SAN DIEGO (USA TODAY) — The first season of the hit Netflix show Stranger Things definitely lived up to its title, though its characters just want their ordinary lives back.
The brave kids and adults in the town of Hawkins defeated the monstrous Demogorgon and saved young Will Byers (Noah Schnapp) from the horrifying alternate dimension of the Upside Down in the 1983-set first season, but the second (streaming Oct. 27) revisits youngsters Mike Wheeler (Finn Wolfhard), Lucas Sinclair (Caleb McLaughlin), Dustin Harrison (Gaten Matarazzo) and the rest trying to move on from the terror a year later.
“They’re just trying to sweep everything under a rug and pretend everything is fine and back to normal, and it’s not,” says Matt Duffer, co-creator of Stranger Things with twin brother Ross. “People have been affected psychologically, and then there are some potentially supernatural after-effects.”
USA TODAY sat down with the Duffers and executive producer Shawn Levy at Comic-Con to find out five things fans need to know going into Season 2.
Will’s haunted by his experience.
In the first season finale, after being rescued Will coughs up an eerie black worm and has a vision of the Upside Down in his bathroom, so his wasn’t exactly a happy ending. “Everyone treats him differently because of what he went through,” Matt Duffer says. “At school, they don’t know the true story of what happened but he’s still the boy who everyone thought was dead and there was a funeral for and all this insane stuff. So he feels like more of a freak.”
Mystery surrounds Chief Hopper.
David Harbour’s recent Emmy nomination for playing Hawkins’ top cop “made me happier than all the other 17,” Levy says. “He is the rock of our cast, he is the center of the show.” The last time viewers saw Hopper, he was getting into a strange black car. “Clearly Hopper is caught up with someone, certain people, presumably involved in that car, and Season 2 explores what that involvement is,” Levy says. Plus, Hopper "made a deal with the devil" — in his case, bad-guy scientist Martin Brenner (Matthew Modine) — to help get Will back, Ross Duffer says. “You’ll see him wrestle with that, too.”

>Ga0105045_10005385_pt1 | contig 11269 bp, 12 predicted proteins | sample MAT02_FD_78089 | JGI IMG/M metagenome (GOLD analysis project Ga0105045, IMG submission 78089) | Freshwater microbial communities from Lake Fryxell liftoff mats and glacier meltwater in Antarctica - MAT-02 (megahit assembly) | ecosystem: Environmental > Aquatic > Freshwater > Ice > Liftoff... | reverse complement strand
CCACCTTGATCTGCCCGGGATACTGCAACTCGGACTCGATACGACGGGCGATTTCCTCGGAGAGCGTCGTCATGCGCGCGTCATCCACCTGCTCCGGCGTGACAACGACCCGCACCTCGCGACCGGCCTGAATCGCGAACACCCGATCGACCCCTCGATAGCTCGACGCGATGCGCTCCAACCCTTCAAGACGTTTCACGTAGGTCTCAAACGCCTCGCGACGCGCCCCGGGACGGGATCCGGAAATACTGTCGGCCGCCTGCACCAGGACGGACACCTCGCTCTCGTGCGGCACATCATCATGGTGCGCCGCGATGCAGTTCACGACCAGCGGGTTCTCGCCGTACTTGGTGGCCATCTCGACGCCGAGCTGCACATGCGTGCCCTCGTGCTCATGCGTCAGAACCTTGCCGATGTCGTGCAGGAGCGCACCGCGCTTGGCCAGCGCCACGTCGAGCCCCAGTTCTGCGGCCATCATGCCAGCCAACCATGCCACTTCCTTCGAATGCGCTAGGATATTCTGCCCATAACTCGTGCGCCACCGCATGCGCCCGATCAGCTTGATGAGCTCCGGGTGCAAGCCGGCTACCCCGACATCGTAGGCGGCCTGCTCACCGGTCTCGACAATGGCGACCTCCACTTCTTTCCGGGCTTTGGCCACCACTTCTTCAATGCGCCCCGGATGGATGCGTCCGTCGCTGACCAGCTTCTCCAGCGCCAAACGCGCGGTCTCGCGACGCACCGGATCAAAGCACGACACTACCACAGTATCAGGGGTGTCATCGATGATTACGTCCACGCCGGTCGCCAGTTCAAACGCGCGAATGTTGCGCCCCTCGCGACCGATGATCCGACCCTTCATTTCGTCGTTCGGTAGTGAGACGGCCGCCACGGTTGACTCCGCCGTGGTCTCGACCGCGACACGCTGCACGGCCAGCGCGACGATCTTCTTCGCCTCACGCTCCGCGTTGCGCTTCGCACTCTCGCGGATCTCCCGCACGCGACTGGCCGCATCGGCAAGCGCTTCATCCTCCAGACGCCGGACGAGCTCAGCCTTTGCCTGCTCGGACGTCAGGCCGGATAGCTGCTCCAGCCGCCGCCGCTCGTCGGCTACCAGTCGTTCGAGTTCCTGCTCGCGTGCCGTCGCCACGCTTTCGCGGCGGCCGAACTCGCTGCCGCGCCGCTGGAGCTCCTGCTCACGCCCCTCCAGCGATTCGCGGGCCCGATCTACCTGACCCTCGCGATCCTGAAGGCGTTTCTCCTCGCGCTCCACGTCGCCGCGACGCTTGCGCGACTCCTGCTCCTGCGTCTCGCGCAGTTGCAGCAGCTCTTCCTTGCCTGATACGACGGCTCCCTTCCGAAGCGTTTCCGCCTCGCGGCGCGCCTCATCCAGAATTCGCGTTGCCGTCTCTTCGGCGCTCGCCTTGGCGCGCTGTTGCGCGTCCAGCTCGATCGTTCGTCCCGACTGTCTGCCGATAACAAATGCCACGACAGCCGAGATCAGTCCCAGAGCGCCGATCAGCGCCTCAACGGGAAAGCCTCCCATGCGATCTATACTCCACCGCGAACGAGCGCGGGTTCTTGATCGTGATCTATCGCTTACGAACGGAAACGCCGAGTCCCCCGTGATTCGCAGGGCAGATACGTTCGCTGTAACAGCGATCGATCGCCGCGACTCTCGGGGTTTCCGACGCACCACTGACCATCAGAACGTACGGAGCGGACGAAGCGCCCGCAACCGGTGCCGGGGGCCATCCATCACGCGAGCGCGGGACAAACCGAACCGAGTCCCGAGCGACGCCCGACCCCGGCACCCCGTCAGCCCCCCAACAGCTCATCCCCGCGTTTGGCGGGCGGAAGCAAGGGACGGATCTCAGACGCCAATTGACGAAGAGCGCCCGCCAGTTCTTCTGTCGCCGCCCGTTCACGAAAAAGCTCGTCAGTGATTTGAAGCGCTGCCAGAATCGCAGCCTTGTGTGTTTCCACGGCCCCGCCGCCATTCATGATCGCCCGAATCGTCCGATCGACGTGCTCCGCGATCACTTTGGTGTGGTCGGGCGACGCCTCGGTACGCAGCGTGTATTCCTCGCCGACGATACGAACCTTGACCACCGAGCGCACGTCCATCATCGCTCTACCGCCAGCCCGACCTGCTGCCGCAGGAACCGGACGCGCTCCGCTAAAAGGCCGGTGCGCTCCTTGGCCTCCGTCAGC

Eleven’s definitely coming back.
Played by Emmy-nominated breakout Millie Bobby Brown, the enigmatic, Eggo-loving psychic heroine sacrificed herself and vanished into the Upside Down, and the new trailer shows her alive and trying to find a way out. The Duffers won’t say how long fans will have to wait to see her back, but “it’s not an Eleven cameo. She’s a full-on character this season.” Levy also promises more revelations about her backstory: “Her role is substantial and really satisfying.”
New kids are in town.
Sadie Sink joins the cast as Max, a skater who’s just moved from California and has a different vibe from the other girls in Hawkins. “She’s someone who the boys think is pretty cool — not all of the boys, a few of them,” Ross Duffer says. But she’s got a bit of a wall up that “drives them even more crazy. There’s a little competition for her attention.” She also has an older brother Billy, who “is that Stephen King model of not all evil is paranormal,” Levy says. “Billy is a very scary real-world character that Dacre brings to life incredibly well.”
They still love the '80s.
Ross Duffer admits that 1984 was “an incredible year” for pop culture, especially with summer films. “Those kids in the fall of ’84 would have been obsessed with Ghostbusters.” That and Gremlins are big influences on the show, though Indiana Jones and the Temple of Doom and The Karate Kid find their way in, too. “There is definitely some Cobra Kai bullying,” Levy says, though the references aren’t as deliberate as people may think. “We never sit around going, ‘And in this episode, we shall reference this movie.’ It’s all this stew of influences and memories, frankly more memories of the movies of the ‘80s than the ‘80s themselves.